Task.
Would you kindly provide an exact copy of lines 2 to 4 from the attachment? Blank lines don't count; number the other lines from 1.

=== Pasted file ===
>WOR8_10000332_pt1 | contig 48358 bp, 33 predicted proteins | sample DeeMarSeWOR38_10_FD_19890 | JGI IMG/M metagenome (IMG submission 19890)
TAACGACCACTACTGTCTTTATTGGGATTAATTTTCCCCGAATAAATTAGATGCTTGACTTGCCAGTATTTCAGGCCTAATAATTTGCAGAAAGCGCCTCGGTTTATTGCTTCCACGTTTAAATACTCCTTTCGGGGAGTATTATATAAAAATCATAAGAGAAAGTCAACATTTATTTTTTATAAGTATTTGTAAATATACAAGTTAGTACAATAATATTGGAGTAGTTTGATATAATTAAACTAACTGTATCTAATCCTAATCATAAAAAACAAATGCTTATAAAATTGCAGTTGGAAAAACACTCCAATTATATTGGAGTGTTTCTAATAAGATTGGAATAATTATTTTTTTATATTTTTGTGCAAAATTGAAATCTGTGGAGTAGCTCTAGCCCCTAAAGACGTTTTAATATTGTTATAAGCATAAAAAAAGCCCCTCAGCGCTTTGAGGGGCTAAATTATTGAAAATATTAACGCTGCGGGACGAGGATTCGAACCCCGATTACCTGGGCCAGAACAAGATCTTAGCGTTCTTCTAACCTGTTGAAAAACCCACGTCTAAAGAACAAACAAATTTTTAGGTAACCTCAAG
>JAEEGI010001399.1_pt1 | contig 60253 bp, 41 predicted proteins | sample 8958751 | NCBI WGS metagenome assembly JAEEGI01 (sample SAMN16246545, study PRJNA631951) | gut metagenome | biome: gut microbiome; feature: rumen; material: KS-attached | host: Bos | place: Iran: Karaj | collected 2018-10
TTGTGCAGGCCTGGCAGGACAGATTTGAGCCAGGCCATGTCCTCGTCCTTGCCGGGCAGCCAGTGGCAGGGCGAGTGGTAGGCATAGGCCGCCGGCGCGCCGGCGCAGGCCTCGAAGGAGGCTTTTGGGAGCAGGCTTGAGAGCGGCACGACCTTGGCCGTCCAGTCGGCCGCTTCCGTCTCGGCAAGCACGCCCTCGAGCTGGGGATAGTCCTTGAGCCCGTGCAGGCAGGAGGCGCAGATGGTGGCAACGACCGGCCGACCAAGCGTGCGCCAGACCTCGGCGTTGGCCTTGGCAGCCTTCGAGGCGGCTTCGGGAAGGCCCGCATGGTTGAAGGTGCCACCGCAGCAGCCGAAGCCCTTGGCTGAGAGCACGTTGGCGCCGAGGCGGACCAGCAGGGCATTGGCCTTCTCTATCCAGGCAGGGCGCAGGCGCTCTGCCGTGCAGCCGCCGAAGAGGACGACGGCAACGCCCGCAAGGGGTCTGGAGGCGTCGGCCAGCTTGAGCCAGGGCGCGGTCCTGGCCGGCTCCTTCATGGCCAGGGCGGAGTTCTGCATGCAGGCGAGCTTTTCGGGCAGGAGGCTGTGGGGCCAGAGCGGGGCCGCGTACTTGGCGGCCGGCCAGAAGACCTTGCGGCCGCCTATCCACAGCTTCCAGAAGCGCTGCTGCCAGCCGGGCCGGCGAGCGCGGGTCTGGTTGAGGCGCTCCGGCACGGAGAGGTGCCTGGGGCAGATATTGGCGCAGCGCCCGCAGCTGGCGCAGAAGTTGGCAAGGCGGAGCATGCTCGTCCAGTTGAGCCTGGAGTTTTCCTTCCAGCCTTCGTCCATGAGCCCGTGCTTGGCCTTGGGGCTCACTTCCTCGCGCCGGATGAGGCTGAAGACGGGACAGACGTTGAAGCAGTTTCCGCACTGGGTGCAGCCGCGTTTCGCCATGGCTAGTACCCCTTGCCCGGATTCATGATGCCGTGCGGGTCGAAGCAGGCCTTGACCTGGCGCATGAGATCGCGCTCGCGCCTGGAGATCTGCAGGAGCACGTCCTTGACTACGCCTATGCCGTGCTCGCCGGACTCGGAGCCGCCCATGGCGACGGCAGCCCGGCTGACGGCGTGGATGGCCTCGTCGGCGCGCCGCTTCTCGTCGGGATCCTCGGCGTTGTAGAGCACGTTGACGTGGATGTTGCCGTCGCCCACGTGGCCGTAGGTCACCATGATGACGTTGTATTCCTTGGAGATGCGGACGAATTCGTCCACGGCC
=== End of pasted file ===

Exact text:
TAACGACCACTACTGTCTTTATTGGGATTAATTTTCCCCGAATAAATTAGATGCTTGACTTGCCAGTATTTCAGGCCTAATAATTTGCAGAAAGCGCCTCGGTTTATTGCTTCCACGTTTAAATACTCCTTTCGGGGAGTATTATATAAAAATCATAAGAGAAAGTCAACATTTATTTTTTATAAGTATTTGTAAATATACAAGTTAGTACAATAATATTGGAGTAGTTTGATATAATTAAACTAACTGTATCTAATCCTAATCATAAAAAACAAATGCTTATAAAATTGCAGTTGGAAAAACACTCCAATTATATTGGAGTGTTTCTAATAAGATTGGAATAATTATTTTTTTATATTTTTGTGCAAAATTGAAATCTGTGGAGTAGCTCTAGCCCCTAAAGACGTTTTAATATTGTTATAAGCATAAAAAAAGCCCCTCAGCGCTTTGAGGGGCTAAATTATTGAAAATATTAACGCTGCGGGACGAGGATTCGAACCCCGATTACCTGGGCCAGAACAAGATCTTAGCGTTCTTCTAACCTGTTGAAAAACCCACGTCTAAAGAACAAACAAATTTTTAGGTAACCTCAAG
>JAEEGI010001399.1_pt1 | contig 60253 bp, 41 predicted proteins | sample 8958751 | NCBI WGS metagenome assembly JAEEGI01 (sample SAMN16246545, study PRJNA631951) | gut metagenome | biome: gut microbiome; feature: rumen; material: KS-attached | host: Bos | place: Iran: Karaj | collected 2018-10
TTGTGCAGGCCTGGCAGGACAGATTTGAGCCAGGCCATGTCCTCGTCCTTGCCGGGCAGCCAGTGGCAGGGCGAGTGGTAGGCATAGGCCGCCGGCGCGCCGGCGCAGGCCTCGAAGGAGGCTTTTGGGAGCAGGCTTGAGAGCGGCACGACCTTGGCCGTCCAGTCGGCCGCTTCCGTCTCGGCAAGCACGCCCTCGAGCTGGGGATAGTCCTTGAGCCCGTGCAGGCAGGAGGCGCAGATGGTGGCAACGACCGGCCGACCAAGCGTGCGCCAGACCTCGGCGTTGGCCTTGGCAGCCTTCGAGGCGGCTTCGGGAAGGCCCGCATGGTTGAAGGTGCCACCGCAGCAGCCGAAGCCCTTGGCTGAGAGCACGTTGGCGCCGAGGCGGACCAGCAGGGCATTGGCCTTCTCTATCCAGGCAGGGCGCAGGCGCTCTGCCGTGCAGCCGCCGAAGAGGACGACGGCAACGCCCGCAAGGGGTCTGGAGGCGTCGGCCAGCTTGAGCCAGGGCGCGGTCCTGGCCGGCTCCTTCATGGCCAGGGCGGAGTTCTGCATGCAGGCGAGCTTTTCGGGCAGGAGGCTGTGGGGCCAGAGCGGGGCCGCGTACTTGGCGGCCGGCCAGAAGACCTTGCGGCCGCCTATCCACAGCTTCCAGAAGCGCTGCTGCCAGCCGGGCCGGCGAGCGCGGGTCTGGTTGAGGCGCTCCGGCACGGAGAGGTGCCTGGGGCAGATATTGGCGCAGCGCCCGCAGCTGGCGCAGAAGTTGGCAAGGCGGAGCATGCTCGTCCAGTTGAGCCTGGAGTTTTCCTTCCAGCCTTCGTCCATGAGCCCGTGCTTGGCCTTGGGGCTCACTTCCTCGCGCCGGATGAGGCTGAAGACGGGACAGACGTTGAAGCAGTTTCCGCACTGGGTGCAGCCGCGTTTCGCCATGGCTAGTACCCCTTGCCCGGATTCATGATGCCGTGCGGGTCGAAGCAGGCCTTGACCTGGCGCATGAGATCGCGCTCGCGCCTGGAGATCTGCAGGAGCACGTCCTTGACTACGCCTATGCCGTGCTCGCCGGACTCGGAGCCGCCCATGGCGACGGCAGCCCGGCTGACGGCGTGGATGGCCTCGTCGGCGCGCCGCTTCTCGTCGGGATCCTCGGCGTTGTAGAGCACGTTGACGTGGATGTTGCCGTCGCCCACGTGGCCGTAGGTCACCATGATGACGTTGTATTCCTTGGAGATGCGGACGAATTCGTCCACGGCC